This was the easy part. Getting Alexa and Amazon Music to work seamlessly with the speaker took a while. Amazon and its partners clearly have some work to do on account integration. During setup, I had to create a Sonos Account (no, despite having a Sonos system, I never created an account with them; it wasn’t necessary) and sign into my Amazon account at least three times. Worse yet, the process kept throwing me over to Amazon and my Alexa app where I had to enable the Sonos skill.
Suffice to say, this is a pain point that, unless someone cleans it up, could be enough to make someone quit the whole thing, but I urge you to tough it out, because it is so worth it.
If you already have an Echo device, using Alexa on the Sonos One will be refreshingly familiar. Sonos One is, unless you touch the Microphone button on top to turn off listening, waiting for your command or query. It would be nice if Sonos made the mute option a little more visually obvious. The listening light is a tiny white LED. If you turn it off by touching the microphone button, there’s no visual indication that Sonos isn’t listening.
I started by asking Alexa to play Tom Petty. Sitting next to the speaker, I said, “Alexa,” and the speaker made a tone and the power button brightened, but did not match the Echo’s blue-listening glow. I quickly followed with “Play Tom Petty.”
Initially, the classic song just played on the Sonos One, where it sounded great. There’s tremendous oomph and clarity in these pint-sized speakers. I went into the app and linked all my speakers to let it fill my home with Petty. I could also use my voice to raise and lower the volume.
I told Alexa to stop and then I asked Alex to play music in the Living Room, which is the name of the Sonos Play:1 in my living room. The music played there. I soon found I could use Alexa to drive different music in each room.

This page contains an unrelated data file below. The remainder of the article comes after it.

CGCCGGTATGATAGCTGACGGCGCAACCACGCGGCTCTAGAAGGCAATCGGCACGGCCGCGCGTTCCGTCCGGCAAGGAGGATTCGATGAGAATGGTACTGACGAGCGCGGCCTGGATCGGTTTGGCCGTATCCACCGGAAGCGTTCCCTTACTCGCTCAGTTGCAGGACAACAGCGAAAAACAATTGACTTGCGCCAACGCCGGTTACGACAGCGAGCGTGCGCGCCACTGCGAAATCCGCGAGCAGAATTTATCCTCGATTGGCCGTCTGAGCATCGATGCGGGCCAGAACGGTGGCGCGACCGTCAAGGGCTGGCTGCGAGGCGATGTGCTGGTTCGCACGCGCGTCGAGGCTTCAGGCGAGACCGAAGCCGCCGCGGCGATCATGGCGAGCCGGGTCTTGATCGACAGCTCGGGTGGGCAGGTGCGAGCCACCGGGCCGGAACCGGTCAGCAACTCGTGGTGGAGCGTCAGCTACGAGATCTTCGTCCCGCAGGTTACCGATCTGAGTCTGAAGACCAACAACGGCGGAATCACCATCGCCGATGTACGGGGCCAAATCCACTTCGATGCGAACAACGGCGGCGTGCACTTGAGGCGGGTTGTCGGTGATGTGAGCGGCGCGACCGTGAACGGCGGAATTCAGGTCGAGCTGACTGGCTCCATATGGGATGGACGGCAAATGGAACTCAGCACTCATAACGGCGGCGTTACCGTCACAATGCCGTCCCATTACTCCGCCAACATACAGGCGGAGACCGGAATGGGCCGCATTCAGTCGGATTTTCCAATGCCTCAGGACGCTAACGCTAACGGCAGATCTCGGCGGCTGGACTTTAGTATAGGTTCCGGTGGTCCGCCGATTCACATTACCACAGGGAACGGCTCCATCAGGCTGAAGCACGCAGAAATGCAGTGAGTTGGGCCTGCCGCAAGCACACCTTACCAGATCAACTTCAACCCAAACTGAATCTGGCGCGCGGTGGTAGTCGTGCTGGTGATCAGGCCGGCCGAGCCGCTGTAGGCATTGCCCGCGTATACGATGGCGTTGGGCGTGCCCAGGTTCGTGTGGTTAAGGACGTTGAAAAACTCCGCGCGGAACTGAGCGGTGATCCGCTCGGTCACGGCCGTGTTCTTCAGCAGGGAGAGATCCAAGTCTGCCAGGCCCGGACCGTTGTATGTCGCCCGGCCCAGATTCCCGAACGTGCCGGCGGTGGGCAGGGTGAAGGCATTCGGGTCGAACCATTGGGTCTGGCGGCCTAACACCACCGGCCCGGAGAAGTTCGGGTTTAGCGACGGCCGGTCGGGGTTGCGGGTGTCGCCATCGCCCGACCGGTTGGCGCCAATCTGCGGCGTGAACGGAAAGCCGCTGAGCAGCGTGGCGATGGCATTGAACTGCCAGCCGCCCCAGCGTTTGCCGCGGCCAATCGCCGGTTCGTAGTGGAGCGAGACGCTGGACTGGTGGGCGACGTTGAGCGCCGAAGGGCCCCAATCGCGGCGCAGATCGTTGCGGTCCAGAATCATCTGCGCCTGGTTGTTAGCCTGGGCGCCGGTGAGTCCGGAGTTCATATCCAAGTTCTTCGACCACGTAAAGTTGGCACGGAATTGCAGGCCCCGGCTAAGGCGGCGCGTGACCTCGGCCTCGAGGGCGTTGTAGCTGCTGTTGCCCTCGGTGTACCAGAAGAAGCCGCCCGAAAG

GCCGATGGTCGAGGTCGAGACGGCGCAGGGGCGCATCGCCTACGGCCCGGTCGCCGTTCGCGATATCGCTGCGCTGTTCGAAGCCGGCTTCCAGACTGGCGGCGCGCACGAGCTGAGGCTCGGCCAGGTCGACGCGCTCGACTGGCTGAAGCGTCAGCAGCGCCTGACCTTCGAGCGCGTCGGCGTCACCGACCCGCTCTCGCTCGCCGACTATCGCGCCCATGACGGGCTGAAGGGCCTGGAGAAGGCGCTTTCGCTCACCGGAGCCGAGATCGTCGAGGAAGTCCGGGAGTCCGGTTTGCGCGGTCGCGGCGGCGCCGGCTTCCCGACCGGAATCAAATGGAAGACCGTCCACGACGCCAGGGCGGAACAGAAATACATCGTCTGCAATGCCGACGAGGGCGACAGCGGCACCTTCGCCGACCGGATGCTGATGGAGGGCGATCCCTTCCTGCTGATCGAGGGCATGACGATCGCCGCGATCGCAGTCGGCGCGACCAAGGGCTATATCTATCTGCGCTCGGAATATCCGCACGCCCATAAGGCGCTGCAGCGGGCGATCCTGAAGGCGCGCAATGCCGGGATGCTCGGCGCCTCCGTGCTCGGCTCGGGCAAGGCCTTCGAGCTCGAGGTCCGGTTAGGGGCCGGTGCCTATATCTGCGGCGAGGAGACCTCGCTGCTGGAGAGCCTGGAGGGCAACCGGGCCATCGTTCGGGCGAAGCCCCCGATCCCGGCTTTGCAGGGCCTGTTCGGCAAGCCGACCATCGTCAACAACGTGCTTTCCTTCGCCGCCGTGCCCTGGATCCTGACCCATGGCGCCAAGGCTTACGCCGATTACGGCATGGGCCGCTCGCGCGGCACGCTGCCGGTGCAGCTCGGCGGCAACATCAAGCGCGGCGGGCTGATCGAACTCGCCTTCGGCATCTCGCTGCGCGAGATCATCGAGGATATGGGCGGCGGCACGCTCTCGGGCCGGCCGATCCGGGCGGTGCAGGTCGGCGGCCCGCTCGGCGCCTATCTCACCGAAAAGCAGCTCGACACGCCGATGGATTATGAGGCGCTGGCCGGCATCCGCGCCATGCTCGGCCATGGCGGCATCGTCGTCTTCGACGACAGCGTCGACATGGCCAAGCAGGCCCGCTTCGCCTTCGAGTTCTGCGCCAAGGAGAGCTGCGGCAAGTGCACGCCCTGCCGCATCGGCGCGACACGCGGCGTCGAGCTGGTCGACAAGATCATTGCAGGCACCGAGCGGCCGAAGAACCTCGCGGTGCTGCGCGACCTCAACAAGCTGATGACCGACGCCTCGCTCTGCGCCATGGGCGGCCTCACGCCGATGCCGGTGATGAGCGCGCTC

I switched back to having all my Sonos speaker play the same song and then started asking the Sonos One some Alexa-style questions.
“Alexa, what’s’ the weather?” The speaker partially muted the music – it did not pause or turn it off – and gave me a weather update. I was also able to check my schedule.
Because I’d already added a bunch of smart home skills to my Alexa app, I could also do things like control my Nest climate control system. I told Alexa to raise the upstairs temperature to 73. She complied and I checked my Nest app to see that the thermostat had been raised to 73.
I could also ask general interest questions like, “Who is your favorite Beatle?” and “What’s 36 divided by 3?” The speaker does not support Alexa’s relatively new voice calling capabilities.
I moved about 10 feet away from the speaker and started speaking in a normal voice. Alexa responded each time. I moved Alexa to my office, which has a persistent HVAC fan hum that seemed to hinder the Sonos One’s listening capabilities a bit; I found myself repeating some queries.
There were some other issues like the known bug in the system that wouldn’t let Alexa read me my flash news briefing. I would ask for it, Alexa would respond, “Here’s your flash briefing,” and then say nothing. Well, I guess no news is good news.
The Sonos One didn’t always understand what I said. One evening, I asked Alexa to play dinner music on my “Portable” Sonos One and she responded with a collection of Latin music.
At $199, the Sonos One Smart Speaker immediately undercuts Apple’s Siri-powered $349 HomePod and Google’s $399 Home Max. Granted, those are bigger, more powerful speakers, but Sonos One has the advantage of integrating with an existing speaker system and working with the Alexa platform, which, frankly, has a significant head-start on the smart home integration front.
Note: This review originally published on Oct. 18, 2017, and was updated on Aug. 8, 2018.